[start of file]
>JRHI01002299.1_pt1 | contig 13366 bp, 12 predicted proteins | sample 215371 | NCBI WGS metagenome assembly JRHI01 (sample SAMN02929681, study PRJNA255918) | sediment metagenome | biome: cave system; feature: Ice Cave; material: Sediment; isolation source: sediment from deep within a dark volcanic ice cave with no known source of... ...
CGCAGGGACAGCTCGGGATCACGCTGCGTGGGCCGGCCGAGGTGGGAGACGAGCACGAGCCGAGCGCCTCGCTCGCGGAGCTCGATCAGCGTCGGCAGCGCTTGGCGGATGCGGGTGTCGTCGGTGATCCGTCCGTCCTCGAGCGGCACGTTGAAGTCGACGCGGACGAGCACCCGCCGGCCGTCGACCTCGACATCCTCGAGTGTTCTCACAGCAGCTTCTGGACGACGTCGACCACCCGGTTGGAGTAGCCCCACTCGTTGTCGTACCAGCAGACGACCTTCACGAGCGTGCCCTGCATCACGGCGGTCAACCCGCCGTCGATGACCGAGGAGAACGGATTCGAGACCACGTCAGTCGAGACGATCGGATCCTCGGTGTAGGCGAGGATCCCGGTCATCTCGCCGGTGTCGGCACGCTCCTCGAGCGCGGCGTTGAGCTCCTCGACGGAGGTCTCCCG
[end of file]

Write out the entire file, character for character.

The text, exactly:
>JRHI01002299.1_pt1 | contig 13366 bp, 12 predicted proteins | sample 215371 | NCBI WGS metagenome assembly JRHI01 (sample SAMN02929681, study PRJNA255918) | sediment metagenome | biome: cave system; feature: Ice Cave; material: Sediment; isolation source: sediment from deep within a dark volcanic ice cave with no known source of... ...
CGCAGGGACAGCTCGGGATCACGCTGCGTGGGCCGGCCGAGGTGGGAGACGAGCACGAGCCGAGCGCCTCGCTCGCGGAGCTCGATCAGCGTCGGCAGCGCTTGGCGGATGCGGGTGTCGTCGGTGATCCGTCCGTCCTCGAGCGGCACGTTGAAGTCGACGCGGACGAGCACCCGCCGGCCGTCGACCTCGACATCCTCGAGTGTTCTCACAGCAGCTTCTGGACGACGTCGACCACCCGGTTGGAGTAGCCCCACTCGTTGTCGTACCAGCAGACGACCTTCACGAGCGTGCCCTGCATCACGGCGGTCAACCCGCCGTCGATGACCGAGGAGAACGGATTCGAGACCACGTCAGTCGAGACGATCGGATCCTCGGTGTAGGCGAGGATCCCGGTCATCTCGCCGGTGTCGGCACGCTCCTCGAGCGCGGCGTTGAGCTCCTCGACGGAGGTCTCCCG